Sanctuary

This is the sermon I preached at First Church Simsbury on June 19, 2016, the Sunday following the murder of forty-nine people in the Pulse nightclub in Orlando, Florida

 

Jeremiah 31:10-17, John 20:19-23

Here’s something most people don’t hear from their pastor on a typical Sunday morning:

I’ve spent a lot of time in bars. Yep, it’s true.

Of course I went to college in New Orleans when the drinking age was still 18. So there were some late nights at Pat O’Brien’s in the French Quarter.

But beyond this youthful exploration of freedom, when I met my wife Lourdes in my late 30’s she was working as a cocktail waitress at the Outrigger Reef Hotel on the beach in Waikiki. I courted her at her poolside bar, called the Chief’s Hut. This was a warm welcoming place where tourists from every walk of life sat side-by-side with locals coming off the beach for a little refreshment. Young couples on their honeymoon and retired couples taking their dream vacation sipped Mai Tais and Pina Coladas next to leathery-skinned beach boys who brought beer in their own coolers. There were truck drivers, bankers, even a retired Baptist minister and his Sunday school teaching, organ playing wife.

I once preached as sermon about the Chief’s Hut as an example of hospitality that churches might seek to emulate.

Early last Sunday morning, a hate-filled tragedy played out at a gay bar in Orlando Florida when a gunman shot and killed forty-nine men and women and injured fifty-three others. In the days that followed some of my gay and lesbian friends and colleagues took the opportunity to talk about their experiences in bars, specifically gay bars.

One of my seminary professors, Sharon Fenema writes: “When I was first coming out, the only places I could go and feel safe, feel like I could be myself, sense the presence of the Holy in my body, mind and spirit were the gay clubs. To dance, to celebrate, to see other people like me, my family, my community – was all I had keeping me alive some days.”

My best friend Michael writes: “Every tragedy has its unique DNA. For gay men of my generation, the clubs were sanctuaries, places of safety, fellowship, community organizing and self-discovery.”

I have felt the presence of the Holy that Sharon describes and observed the sanctuary Michael identifies. You see, not only have I spent a goodly amount of time in bars in general, for a straight guy, I have spent a lot of time in gay bars.

For three years in the mid-nineties I led an AIDS service organization that coordinated volunteer support for people living with HIV and AIDS. Gay board members and volunteers for that organization would invite me to the well-known gay bar in Waikiki, Hula’s, for a beer. Not only was this a safe comfortable place for them to meet, I think they saw this as part of the acculturation that was necessary for me to better serve a predominantly gay constituency.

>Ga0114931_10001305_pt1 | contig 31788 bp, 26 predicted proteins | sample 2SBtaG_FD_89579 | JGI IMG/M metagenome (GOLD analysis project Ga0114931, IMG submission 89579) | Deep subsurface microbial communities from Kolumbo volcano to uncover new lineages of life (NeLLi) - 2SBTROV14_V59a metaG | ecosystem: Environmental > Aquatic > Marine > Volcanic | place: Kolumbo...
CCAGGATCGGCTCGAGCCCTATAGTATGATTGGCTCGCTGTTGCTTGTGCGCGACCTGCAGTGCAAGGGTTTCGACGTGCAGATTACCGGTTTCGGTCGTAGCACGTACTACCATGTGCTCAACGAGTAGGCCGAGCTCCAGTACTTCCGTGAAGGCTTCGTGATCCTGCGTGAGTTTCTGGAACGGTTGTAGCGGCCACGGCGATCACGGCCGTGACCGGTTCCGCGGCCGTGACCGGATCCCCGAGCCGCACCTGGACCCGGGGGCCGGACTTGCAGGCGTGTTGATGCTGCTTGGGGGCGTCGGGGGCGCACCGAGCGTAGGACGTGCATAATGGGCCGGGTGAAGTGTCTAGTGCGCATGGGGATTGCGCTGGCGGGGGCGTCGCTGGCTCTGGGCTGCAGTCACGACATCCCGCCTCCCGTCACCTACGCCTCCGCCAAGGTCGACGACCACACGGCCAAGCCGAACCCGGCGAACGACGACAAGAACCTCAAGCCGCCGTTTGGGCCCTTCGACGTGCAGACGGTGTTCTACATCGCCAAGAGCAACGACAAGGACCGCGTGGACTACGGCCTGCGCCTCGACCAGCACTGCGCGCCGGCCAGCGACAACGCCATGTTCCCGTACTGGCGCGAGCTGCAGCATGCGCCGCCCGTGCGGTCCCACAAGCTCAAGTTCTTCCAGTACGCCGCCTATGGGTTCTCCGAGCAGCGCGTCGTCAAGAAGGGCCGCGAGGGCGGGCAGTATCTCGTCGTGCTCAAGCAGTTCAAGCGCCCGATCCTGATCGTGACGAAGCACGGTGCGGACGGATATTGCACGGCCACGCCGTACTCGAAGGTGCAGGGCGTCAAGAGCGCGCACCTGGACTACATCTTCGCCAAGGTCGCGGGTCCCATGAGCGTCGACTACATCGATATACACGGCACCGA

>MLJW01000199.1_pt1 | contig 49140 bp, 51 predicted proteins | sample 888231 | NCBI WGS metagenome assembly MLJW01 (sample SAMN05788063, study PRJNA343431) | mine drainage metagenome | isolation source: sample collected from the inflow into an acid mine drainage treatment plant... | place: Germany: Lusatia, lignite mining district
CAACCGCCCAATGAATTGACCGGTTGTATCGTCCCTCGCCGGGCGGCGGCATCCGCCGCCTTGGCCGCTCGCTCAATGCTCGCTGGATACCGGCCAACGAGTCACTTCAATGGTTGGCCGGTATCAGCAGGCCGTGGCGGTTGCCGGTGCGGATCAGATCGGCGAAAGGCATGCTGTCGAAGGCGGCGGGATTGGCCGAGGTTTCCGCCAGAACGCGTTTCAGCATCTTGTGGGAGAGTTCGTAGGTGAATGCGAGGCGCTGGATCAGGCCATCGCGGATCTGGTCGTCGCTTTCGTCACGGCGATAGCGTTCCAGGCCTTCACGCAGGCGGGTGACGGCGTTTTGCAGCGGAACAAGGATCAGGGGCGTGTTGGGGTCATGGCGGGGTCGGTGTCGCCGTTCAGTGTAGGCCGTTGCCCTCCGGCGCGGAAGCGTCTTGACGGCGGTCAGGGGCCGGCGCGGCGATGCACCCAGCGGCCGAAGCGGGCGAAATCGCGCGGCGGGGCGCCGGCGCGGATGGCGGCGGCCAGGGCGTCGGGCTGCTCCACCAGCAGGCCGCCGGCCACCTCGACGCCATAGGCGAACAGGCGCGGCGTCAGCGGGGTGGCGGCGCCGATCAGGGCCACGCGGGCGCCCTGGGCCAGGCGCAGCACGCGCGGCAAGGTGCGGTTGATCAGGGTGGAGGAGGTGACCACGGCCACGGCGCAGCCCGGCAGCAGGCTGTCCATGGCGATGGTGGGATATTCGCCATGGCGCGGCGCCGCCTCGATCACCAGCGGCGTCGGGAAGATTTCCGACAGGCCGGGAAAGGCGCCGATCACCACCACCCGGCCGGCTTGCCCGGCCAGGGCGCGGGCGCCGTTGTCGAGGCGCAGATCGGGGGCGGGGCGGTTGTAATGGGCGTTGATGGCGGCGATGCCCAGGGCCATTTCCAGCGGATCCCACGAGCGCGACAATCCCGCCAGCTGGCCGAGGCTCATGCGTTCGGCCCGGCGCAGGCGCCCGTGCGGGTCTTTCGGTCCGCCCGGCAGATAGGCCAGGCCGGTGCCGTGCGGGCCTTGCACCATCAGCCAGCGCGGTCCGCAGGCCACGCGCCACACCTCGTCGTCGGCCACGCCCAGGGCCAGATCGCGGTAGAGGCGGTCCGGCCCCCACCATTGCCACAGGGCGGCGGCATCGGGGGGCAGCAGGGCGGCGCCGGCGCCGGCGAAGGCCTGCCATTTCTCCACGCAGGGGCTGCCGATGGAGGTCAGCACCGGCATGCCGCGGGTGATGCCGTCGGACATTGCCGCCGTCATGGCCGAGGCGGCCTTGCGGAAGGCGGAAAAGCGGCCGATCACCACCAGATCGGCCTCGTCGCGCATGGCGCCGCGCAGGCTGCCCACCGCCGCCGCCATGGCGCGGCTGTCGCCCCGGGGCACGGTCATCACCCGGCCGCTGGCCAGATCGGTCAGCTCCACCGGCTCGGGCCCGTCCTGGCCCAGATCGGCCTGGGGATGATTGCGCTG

Then, right around the time Lourdes and I started dating, my best friend Michael, the one I just quoted, began dating the man who is now his husband, Stacey. The four of us became fast friends and would often double date, ending our evening at Hulas for drinks and dancing. I don’t know that I have ever experienced such freedom, such abandon. People could be themselves and know they wouldn’t be judged. It is a beautiful thing.

I share about my visits to Hula’s not just to describe or affirm what I observed in the sanctuary of a gay bar, but because I experienced it too. I say with all the love in the world that my wife Lourdes is somewhere on the diva-drama queen spectrum which, when paired with my pastoral identity, makes us a unique couple. There, in the midst of all these men and women who were rejoicing in who God created them to be, Lourdes and I felt safe and free to be who God created us to be. We fit right in!

UCC minister Quinn Caldwell, picks up this theme of sanctuary in the Still Speaking Daily Devotional that appeared on Tuesday. He writes:

For me it was The Common Ground in Ithaca, NY, a magnificently seedy roadhouse several miles outside of town.  It had a gravel and grass parking lot, a perpetual haze of cigarette smoke, and an all-age cast of regulars you could easily have built a sitcom around.  My husband will tell you about The Park in Roanoke, VA, which he and his college friends would drive 45 minutes to get to every weekend, and which they talk about today like it’s a homeland from which they’re in unwilling diaspora.